The U.S. surveillance state, or at least the parts the public knows about, keeps getting bigger. Initial leaks by Ed Snowden indicated that the National Security Agency was collecting telephone metadata and had a program called PRISM to seek information from the servers of certain major Internet companies. Last month, the Guardian reported the existence of XKeyscore, an NSA program that allows NSA analysts to intercept the contents of e-mail and other online communications. But previous reporting had suggested that the NSA's Internet interception capabilities were concentrated outside the borders of the United States.

A new report by the Wall Street Journal casts doubt on that comforting notion. According to the Journal, the NSA "has the capacity to reach roughly 75% of all U.S. Internet traffic." And while the NSA is only supposed to "target" foreigners, the NSA sometimes "retains the written content of e-mails sent between citizens within the U.S."

The Journal says the NSA relies on extensive collaboration with domestic telecommunications companies to get access to Internet traffic. "The programs, code-named Blarney, Fairview, Oakstar, Lithium and Stormbrew, among others, filter and gather information at major telecommunications companies." Filtering occurs at more than a dozen "major Internet junctions."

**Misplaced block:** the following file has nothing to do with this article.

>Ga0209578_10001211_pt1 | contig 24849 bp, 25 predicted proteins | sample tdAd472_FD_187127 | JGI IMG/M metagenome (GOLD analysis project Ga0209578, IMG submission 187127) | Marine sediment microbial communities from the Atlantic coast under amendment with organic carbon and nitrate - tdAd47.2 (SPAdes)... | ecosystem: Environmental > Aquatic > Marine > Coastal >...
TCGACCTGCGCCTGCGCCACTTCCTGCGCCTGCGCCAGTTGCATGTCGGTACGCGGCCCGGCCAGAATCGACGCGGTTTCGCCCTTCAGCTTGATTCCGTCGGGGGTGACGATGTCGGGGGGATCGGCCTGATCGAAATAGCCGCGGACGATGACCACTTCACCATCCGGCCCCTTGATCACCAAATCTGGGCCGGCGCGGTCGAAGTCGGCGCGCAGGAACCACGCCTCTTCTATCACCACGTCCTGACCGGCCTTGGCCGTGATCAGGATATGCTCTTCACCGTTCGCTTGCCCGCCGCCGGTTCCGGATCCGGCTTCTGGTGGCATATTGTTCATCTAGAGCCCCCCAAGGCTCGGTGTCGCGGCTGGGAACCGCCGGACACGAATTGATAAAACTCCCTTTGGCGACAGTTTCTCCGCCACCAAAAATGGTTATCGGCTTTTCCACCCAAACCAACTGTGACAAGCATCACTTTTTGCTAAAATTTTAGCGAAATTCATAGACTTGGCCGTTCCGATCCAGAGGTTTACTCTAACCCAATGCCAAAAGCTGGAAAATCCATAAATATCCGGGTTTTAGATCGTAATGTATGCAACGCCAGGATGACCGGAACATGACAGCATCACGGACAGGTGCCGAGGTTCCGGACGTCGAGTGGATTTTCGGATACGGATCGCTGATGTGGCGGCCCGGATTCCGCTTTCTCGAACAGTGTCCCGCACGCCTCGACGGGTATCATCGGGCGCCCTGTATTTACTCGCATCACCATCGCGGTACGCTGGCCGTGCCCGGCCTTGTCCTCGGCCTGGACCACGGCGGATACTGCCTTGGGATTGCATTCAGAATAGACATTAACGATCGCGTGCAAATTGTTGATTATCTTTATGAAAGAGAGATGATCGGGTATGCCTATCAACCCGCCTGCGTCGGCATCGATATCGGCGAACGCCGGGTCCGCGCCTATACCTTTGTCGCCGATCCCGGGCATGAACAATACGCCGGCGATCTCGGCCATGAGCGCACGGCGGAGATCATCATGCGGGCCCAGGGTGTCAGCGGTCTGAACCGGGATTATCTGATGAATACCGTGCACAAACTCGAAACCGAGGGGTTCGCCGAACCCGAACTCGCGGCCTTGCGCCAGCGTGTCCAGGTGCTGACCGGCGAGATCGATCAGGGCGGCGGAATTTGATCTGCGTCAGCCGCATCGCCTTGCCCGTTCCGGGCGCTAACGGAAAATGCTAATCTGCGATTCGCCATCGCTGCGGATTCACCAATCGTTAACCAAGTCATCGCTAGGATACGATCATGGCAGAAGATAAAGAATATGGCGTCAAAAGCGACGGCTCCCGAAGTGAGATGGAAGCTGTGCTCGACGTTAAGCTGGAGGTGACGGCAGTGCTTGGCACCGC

These programs have a long history. The NSA was already intercepting international Internet traffic before the attacks of Sept. 11, 2001. After those terrorist attacks, the government expanded its surveillance activities to include more collection points inside the United States. One of those collection points became the target of an Electronic Frontier Foundation lawsuit after an AT&T whistleblower revealed the existence of a secret, NSA-controlled room inside an AT&T facility in San Francisco.

Like the other NSA programs revealed in recent weeks, this one involves minimal judicial oversight. Surveillance must be "covered by a broad court order" under the FISA Amendments Act. But that 2008 law doesn't require judicial scrutiny of individual surveillance targets. Instead, judges bless broad surveillance programs, leaving decisions about specific surveillance targets up to the NSA itself.

And sometimes surveillance activities can be quite extensive. For example, the NSA engaged in dragnet surveillance during the 2002 Winter Olympics. "The Federal Bureau of Investigation and NSA arranged with Qwest Communications International Inc. to use intercept equipment for a period of less than six months around the time of the event," the Journal reports. "It monitored the content of all email and text communications in the Salt Lake City area."